Talking Loud – Sulfur City (Alive Naturalsound)
There’s something special about a gutsy and compelling female vocalist fronting a hard rock band when it’s done right. Canadian band Sulfur City tick all those boxes.
Sulfur City’s bold, bluesy and soulful sound is a perfect fit for the Alive Naturalsound stable which has carved a market in the rootsy hard rock space. They’re the label’s first female-fronted act which was a surprise. .
Hailing from Ontario, the band’s focal point is ex-truck driver and bartender Lori Paradis, a flame-haired vocal powerhouse and electric washboard player (!) whose voice will knock you flat at 20 paces. “Talking Loud” is an attention-getting debut record overflowing with blues-boogie and soul goodness.
The bio namechecks Grace Slick, Patti Smith and Janice Joplin. Throw in Angie Pepper if you’re an Australian because there’s more than a passing resemblance when Paradis moderates her attack (as on the urgent “Whispers.)
While her range doesn’t match that of Janice, that’s not a criticism. Truth be told, Paradis is much more of a rock and roll singer and the Sulfur City engine room is a damned sight better than the one that propelled Big Brother and The Holding Company.
Cop an earful of Paradis on the stunning “One Day In June” and you’ll be an instant fan. This is what Lisa from The BellRays would sound like if her band had been birthed in pinewoods in the shadow of a maple leaf rather than the edge of Los Angeles with a long-distance glimpse of a Detroit factory smokestack. Paradis is at home slipping into a husky second gear, a la Earth Mother Smith, or belting out the blues.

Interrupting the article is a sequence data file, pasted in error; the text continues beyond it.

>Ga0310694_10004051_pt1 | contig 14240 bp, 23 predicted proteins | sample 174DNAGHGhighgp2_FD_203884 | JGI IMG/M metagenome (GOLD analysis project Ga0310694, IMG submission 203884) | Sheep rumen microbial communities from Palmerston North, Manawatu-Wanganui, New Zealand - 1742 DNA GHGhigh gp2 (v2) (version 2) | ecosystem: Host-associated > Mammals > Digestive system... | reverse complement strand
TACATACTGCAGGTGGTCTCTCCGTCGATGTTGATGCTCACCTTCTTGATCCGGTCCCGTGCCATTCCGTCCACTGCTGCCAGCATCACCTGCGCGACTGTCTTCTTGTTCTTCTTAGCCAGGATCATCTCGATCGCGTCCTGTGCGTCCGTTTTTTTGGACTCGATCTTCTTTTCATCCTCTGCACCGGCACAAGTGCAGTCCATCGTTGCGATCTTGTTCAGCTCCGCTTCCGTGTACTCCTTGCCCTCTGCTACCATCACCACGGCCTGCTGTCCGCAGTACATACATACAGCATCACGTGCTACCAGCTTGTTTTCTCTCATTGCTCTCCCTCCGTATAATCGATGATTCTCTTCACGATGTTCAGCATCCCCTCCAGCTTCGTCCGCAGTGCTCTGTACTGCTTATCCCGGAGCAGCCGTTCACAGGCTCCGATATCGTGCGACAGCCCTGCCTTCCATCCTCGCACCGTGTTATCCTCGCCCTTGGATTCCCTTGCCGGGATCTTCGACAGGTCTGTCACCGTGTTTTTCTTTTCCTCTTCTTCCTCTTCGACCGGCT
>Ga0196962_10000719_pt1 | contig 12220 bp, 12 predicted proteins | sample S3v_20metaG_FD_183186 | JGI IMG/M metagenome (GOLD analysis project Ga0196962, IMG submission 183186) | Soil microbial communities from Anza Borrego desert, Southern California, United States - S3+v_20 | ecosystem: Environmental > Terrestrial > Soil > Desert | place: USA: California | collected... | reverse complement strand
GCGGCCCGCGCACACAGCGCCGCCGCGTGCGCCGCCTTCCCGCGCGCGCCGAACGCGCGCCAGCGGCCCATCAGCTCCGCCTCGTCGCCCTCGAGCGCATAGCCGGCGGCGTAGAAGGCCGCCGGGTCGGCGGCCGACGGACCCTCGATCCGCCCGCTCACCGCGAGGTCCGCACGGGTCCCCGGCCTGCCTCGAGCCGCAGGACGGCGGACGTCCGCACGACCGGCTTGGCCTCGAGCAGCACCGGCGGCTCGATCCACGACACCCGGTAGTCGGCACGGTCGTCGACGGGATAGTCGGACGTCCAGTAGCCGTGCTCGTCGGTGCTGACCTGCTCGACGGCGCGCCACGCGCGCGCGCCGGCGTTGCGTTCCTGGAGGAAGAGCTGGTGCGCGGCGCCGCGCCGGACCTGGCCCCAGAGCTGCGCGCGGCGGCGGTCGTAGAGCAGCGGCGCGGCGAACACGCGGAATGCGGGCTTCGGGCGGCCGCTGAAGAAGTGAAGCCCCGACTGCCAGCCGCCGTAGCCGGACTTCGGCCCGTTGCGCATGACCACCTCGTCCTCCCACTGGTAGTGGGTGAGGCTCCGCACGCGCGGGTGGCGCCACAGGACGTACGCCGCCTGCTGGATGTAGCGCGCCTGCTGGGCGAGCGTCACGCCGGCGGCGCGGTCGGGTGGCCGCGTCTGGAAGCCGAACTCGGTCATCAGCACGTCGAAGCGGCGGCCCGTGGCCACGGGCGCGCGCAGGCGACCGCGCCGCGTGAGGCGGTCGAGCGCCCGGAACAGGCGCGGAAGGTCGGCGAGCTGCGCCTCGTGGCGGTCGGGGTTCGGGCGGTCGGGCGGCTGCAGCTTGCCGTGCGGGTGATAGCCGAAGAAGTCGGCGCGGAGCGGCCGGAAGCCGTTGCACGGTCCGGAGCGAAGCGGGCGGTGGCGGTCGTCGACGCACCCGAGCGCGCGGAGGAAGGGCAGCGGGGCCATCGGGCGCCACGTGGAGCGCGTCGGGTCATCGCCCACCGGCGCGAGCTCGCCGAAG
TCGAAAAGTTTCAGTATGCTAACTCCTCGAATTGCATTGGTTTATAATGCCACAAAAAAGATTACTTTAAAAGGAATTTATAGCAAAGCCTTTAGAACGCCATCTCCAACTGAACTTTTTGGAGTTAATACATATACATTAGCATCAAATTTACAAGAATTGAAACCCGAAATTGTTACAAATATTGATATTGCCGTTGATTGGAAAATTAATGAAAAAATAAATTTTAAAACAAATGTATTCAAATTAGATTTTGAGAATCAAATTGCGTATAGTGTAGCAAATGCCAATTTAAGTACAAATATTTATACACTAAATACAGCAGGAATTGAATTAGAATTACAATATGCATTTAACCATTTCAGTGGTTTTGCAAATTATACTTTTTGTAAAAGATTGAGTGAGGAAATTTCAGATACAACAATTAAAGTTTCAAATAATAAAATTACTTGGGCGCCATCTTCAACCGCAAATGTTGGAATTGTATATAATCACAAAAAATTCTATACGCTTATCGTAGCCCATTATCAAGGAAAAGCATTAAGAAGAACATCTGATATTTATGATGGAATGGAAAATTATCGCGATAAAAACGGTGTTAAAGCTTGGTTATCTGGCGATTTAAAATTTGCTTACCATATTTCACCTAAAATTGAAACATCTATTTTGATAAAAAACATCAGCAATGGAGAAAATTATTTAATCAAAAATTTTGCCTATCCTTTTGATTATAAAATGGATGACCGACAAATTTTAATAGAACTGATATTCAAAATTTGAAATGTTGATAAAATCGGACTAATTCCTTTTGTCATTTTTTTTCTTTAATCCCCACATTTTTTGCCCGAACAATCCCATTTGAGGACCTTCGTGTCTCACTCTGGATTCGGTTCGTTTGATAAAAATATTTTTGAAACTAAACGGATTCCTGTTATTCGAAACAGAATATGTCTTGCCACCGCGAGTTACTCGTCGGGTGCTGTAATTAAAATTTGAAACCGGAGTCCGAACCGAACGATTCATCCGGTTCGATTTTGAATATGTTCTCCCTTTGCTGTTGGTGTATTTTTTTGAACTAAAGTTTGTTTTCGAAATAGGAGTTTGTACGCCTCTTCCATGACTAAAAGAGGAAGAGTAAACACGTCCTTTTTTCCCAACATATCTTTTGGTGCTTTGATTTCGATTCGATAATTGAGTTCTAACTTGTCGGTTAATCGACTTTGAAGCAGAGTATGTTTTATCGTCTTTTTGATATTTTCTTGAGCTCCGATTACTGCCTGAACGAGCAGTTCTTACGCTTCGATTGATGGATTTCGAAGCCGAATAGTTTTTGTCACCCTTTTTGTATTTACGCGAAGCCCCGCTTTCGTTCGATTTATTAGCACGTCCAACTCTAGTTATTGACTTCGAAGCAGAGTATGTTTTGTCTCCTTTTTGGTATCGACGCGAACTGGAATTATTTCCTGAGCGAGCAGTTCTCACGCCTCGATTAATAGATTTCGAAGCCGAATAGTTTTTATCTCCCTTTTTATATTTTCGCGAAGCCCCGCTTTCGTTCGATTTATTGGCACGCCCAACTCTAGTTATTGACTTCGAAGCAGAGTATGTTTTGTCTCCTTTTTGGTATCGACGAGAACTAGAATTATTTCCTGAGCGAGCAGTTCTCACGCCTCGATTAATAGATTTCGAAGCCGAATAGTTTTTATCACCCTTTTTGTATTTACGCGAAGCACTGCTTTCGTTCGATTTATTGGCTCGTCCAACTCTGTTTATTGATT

Guitarist Jesse Lagace is her co-conspirator and knows his way around a fret board. His chunky riffing is at the heart of most of the tunes. He has a killer tone when he unleashes a solo - as on “War Going On”. Here’s a song where Keith Breit’s reedy organ sound also really comes into play. It colours quite a few of these songs and makes Sulfur City stand out from all those other bands harvesting the soul-meets-rock field.
Like the BellRays’ earliest efforts, the songs are the weakest point. Which isn’t to say they’re bad. Far from it. This is a band that doesn’t mind mixing it up stylistically so there’s still room to grow. For example, “You Don’t Know Me” is rippling Southern boogie-rock.“Kings Highway” mixes boogie-woogie with backwoods gospel. “One Day In June” gets into dirty blues. “Raise Hammer” is a playful, zydeco-tinged contrast. It’s all rooted in blues-rock with enough jagged edges in the production to keep it interesting.
While they’re hardly new hands at this thing (the band started in 2007) Sulfur City have a raw vitality in their sound that puts a shitload of bands of this ilk in the shade. Strap yourself in, this is an interesting ride.